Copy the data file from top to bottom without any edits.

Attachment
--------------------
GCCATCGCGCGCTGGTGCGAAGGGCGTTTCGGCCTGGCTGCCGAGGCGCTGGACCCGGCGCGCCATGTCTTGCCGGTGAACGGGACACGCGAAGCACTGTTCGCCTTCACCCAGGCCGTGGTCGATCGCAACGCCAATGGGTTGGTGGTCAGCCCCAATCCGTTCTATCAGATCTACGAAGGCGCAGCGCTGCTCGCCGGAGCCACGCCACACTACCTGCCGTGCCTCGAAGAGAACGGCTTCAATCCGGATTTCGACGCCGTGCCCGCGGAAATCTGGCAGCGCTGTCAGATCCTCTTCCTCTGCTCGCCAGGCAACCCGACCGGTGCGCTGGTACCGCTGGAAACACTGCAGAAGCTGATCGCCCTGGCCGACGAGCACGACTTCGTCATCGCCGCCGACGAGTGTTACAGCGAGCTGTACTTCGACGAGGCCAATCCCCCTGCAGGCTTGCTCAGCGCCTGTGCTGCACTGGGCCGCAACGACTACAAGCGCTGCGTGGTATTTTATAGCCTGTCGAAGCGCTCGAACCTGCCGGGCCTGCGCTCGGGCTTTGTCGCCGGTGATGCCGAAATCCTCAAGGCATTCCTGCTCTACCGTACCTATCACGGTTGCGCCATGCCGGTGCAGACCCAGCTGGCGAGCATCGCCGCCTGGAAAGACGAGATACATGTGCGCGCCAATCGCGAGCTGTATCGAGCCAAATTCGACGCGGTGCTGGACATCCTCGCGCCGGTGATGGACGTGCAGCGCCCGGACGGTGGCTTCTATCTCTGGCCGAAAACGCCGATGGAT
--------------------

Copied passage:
GCCATCGCGCGCTGGTGCGAAGGGCGTTTCGGCCTGGCTGCCGAGGCGCTGGACCCGGCGCGCCATGTCTTGCCGGTGAACGGGACACGCGAAGCACTGTTCGCCTTCACCCAGGCCGTGGTCGATCGCAACGCCAATGGGTTGGTGGTCAGCCCCAATCCGTTCTATCAGATCTACGAAGGCGCAGCGCTGCTCGCCGGAGCCACGCCACACTACCTGCCGTGCCTCGAAGAGAACGGCTTCAATCCGGATTTCGACGCCGTGCCCGCGGAAATCTGGCAGCGCTGTCAGATCCTCTTCCTCTGCTCGCCAGGCAACCCGACCGGTGCGCTGGTACCGCTGGAAACACTGCAGAAGCTGATCGCCCTGGCCGACGAGCACGACTTCGTCATCGCCGCCGACGAGTGTTACAGCGAGCTGTACTTCGACGAGGCCAATCCCCCTGCAGGCTTGCTCAGCGCCTGTGCTGCACTGGGCCGCAACGACTACAAGCGCTGCGTGGTATTTTATAGCCTGTCGAAGCGCTCGAACCTGCCGGGCCTGCGCTCGGGCTTTGTCGCCGGTGATGCCGAAATCCTCAAGGCATTCCTGCTCTACCGTACCTATCACGGTTGCGCCATGCCGGTGCAGACCCAGCTGGCGAGCATCGCCGCCTGGAAAGACGAGATACATGTGCGCGCCAATCGCGAGCTGTATCGAGCCAAATTCGACGCGGTGCTGGACATCCTCGCGCCGGTGATGGACGTGCAGCGCCCGGACGGTGGCTTCTATCTCTGGCCGAAAACGCCGATGGAT